Trees, hedges and wildlife

Make an application for works to trees, find out about tree preservation orders, what to do about dead or dangerous trees. Also information about protected hedges and high hedges, wildlife and special verges.
 

Popular in this section

Apply to carry out works to a protected tree

Apply for permission to work on trees protected by a tree preservation order, or give us notice of proposed works to trees in a conservation area

Report an unsafe tree on council land

Report an unsafe tree on land owned by us


 

Tree preservation orders (TPO)

How to find out if a tree is protected, and when you need permission to work on protected trees

Trees in conservation areas

How to find out if a tree is in a conservation area, and when you'll need to get permission to carry out any works

Dying, dead or dangerous trees

Dead trees can be dangerous but you must still usually notify us before starting any works to protected trees

Trees on council land

How to report a problem with a tree on land owned or managed by us and what to do if its on land owned by someone else

Ancient woodland, ancient trees and veteran trees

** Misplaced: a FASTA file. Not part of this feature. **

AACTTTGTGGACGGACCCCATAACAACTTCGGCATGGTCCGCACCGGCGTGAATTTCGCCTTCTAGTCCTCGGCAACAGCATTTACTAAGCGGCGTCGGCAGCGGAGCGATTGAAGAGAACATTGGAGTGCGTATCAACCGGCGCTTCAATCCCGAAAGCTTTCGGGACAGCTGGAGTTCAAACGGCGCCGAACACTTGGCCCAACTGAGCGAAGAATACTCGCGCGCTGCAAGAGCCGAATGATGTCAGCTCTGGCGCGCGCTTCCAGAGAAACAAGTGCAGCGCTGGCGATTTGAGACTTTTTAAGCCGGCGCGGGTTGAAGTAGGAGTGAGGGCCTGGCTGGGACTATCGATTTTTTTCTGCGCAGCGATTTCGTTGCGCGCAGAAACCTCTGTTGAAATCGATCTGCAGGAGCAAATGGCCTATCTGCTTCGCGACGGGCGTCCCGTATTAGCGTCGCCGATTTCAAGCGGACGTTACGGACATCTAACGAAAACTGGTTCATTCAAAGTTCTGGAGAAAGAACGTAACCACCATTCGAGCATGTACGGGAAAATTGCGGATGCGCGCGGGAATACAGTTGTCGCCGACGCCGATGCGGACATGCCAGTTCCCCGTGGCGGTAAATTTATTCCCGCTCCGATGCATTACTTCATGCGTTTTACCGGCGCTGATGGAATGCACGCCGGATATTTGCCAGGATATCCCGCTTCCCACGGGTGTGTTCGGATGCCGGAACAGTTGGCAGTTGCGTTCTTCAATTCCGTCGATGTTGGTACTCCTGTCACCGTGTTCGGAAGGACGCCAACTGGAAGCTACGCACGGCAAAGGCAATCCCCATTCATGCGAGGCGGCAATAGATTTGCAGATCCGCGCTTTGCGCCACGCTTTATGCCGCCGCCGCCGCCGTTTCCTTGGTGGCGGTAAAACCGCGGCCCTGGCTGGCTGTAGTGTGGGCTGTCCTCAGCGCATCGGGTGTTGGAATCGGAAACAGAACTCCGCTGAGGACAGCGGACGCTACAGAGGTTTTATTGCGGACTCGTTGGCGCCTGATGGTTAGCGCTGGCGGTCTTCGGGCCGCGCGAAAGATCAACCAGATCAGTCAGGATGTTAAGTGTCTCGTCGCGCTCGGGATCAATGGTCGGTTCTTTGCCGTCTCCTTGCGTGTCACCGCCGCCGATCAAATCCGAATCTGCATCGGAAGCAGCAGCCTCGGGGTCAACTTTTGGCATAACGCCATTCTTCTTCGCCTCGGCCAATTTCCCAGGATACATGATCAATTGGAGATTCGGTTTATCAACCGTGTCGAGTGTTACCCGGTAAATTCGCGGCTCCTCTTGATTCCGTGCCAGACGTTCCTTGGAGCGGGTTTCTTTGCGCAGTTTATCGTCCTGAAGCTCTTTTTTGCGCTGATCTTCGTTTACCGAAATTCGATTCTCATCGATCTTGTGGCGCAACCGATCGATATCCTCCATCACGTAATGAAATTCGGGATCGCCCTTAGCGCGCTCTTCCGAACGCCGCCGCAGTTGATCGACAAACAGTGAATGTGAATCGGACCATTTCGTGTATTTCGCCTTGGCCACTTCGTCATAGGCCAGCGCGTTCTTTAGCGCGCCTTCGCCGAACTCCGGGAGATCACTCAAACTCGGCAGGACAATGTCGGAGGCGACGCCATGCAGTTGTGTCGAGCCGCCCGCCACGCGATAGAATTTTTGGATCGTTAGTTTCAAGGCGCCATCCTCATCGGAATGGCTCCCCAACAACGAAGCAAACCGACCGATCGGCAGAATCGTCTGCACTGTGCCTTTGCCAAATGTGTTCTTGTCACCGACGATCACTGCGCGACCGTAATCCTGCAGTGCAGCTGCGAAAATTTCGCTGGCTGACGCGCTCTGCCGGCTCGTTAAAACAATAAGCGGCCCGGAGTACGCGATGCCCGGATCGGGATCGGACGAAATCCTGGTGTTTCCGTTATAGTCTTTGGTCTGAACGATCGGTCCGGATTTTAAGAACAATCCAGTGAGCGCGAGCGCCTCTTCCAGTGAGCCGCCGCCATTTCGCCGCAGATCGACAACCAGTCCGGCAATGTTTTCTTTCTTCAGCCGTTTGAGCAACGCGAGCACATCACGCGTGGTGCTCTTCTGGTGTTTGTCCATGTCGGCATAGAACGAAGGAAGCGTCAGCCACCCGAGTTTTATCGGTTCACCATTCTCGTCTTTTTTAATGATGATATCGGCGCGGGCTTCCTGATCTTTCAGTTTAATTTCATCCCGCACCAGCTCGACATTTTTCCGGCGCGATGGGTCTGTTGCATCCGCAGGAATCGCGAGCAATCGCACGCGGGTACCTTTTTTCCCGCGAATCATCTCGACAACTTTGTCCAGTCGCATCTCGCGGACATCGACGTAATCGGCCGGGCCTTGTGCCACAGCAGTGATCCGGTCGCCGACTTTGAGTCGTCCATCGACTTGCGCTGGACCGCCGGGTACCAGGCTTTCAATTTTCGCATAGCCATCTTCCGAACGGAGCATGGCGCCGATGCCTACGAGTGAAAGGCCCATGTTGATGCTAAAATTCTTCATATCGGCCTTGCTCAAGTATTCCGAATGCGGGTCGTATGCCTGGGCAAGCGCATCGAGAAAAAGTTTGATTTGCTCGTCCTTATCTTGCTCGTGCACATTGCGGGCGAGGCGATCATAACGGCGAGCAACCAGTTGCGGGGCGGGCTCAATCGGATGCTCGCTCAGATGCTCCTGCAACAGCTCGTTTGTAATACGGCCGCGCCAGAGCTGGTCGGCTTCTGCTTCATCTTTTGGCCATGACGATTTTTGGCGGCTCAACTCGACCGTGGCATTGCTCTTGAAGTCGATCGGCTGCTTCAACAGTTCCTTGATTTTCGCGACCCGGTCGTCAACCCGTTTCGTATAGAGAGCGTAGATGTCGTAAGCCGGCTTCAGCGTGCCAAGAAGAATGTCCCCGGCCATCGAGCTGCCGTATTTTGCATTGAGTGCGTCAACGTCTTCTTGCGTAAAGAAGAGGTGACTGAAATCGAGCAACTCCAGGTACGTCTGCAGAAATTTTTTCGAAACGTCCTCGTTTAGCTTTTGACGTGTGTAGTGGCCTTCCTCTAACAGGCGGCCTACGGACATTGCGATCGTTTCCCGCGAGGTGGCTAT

About ancient woodland, ancient trees or veteran trees on or near a proposed development site and what you need to know when making a planning application

Countryside hedgerows: protection and management

Find out if a hedgerow is protected and what to do if you want to remove or work on countryside hedgerows

High hedges: complaining to the council

What to do to try and resolve a problem with a neighbour's high hedge and how make a formal complaint to us if you need to

Planning and wildlife

If the development has the possibility of affecting the habitat of bats or great crested newts or other species then you may be required to submit an assessment with your planning application

Special verges

Special roadside verges often represent the only uncultivated areas of grassland in an intensively farmed landscape where wild meadow plants may still be found